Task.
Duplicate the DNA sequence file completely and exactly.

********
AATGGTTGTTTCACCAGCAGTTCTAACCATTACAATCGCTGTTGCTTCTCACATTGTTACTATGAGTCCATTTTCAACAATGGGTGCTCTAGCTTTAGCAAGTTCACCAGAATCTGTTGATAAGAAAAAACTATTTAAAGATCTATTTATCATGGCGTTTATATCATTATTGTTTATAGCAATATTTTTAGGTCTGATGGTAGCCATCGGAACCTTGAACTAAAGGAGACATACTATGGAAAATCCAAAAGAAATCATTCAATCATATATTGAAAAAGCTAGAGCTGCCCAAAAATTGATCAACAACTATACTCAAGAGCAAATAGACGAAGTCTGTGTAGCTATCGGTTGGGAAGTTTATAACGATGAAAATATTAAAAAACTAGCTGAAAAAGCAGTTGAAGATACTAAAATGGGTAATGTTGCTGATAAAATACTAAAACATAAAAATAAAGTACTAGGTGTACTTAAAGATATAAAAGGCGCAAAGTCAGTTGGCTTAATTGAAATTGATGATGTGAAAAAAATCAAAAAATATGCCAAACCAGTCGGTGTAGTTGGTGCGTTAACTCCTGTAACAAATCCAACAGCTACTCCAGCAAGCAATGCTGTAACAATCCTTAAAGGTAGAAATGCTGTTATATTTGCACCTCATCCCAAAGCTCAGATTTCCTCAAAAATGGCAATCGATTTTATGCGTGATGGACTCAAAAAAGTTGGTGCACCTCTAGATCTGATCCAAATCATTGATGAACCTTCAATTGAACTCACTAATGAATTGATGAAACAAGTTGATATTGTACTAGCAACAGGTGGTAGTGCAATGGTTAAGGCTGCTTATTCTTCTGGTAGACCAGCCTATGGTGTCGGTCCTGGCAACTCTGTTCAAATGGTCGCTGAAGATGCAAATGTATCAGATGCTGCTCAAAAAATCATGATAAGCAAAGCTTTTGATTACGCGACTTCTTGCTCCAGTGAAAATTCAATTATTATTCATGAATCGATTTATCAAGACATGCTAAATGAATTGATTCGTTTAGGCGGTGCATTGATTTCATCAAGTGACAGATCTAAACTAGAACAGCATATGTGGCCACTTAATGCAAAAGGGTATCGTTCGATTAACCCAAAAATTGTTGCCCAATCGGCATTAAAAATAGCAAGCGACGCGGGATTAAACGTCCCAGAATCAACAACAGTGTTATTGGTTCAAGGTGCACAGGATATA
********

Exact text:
AATGGTTGTTTCACCAGCAGTTCTAACCATTACAATCGCTGTTGCTTCTCACATTGTTACTATGAGTCCATTTTCAACAATGGGTGCTCTAGCTTTAGCAAGTTCACCAGAATCTGTTGATAAGAAAAAACTATTTAAAGATCTATTTATCATGGCGTTTATATCATTATTGTTTATAGCAATATTTTTAGGTCTGATGGTAGCCATCGGAACCTTGAACTAAAGGAGACATACTATGGAAAATCCAAAAGAAATCATTCAATCATATATTGAAAAAGCTAGAGCTGCCCAAAAATTGATCAACAACTATACTCAAGAGCAAATAGACGAAGTCTGTGTAGCTATCGGTTGGGAAGTTTATAACGATGAAAATATTAAAAAACTAGCTGAAAAAGCAGTTGAAGATACTAAAATGGGTAATGTTGCTGATAAAATACTAAAACATAAAAATAAAGTACTAGGTGTACTTAAAGATATAAAAGGCGCAAAGTCAGTTGGCTTAATTGAAATTGATGATGTGAAAAAAATCAAAAAATATGCCAAACCAGTCGGTGTAGTTGGTGCGTTAACTCCTGTAACAAATCCAACAGCTACTCCAGCAAGCAATGCTGTAACAATCCTTAAAGGTAGAAATGCTGTTATATTTGCACCTCATCCCAAAGCTCAGATTTCCTCAAAAATGGCAATCGATTTTATGCGTGATGGACTCAAAAAAGTTGGTGCACCTCTAGATCTGATCCAAATCATTGATGAACCTTCAATTGAACTCACTAATGAATTGATGAAACAAGTTGATATTGTACTAGCAACAGGTGGTAGTGCAATGGTTAAGGCTGCTTATTCTTCTGGTAGACCAGCCTATGGTGTCGGTCCTGGCAACTCTGTTCAAATGGTCGCTGAAGATGCAAATGTATCAGATGCTGCTCAAAAAATCATGATAAGCAAAGCTTTTGATTACGCGACTTCTTGCTCCAGTGAAAATTCAATTATTATTCATGAATCGATTTATCAAGACATGCTAAATGAATTGATTCGTTTAGGCGGTGCATTGATTTCATCAAGTGACAGATCTAAACTAGAACAGCATATGTGGCCACTTAATGCAAAAGGGTATCGTTCGATTAACCCAAAAATTGTTGCCCAATCGGCATTAAAAATAGCAAGCGACGCGGGATTAAACGTCCCAGAATCAACAACAGTGTTATTGGTTCAAGGTGCACAGGATATA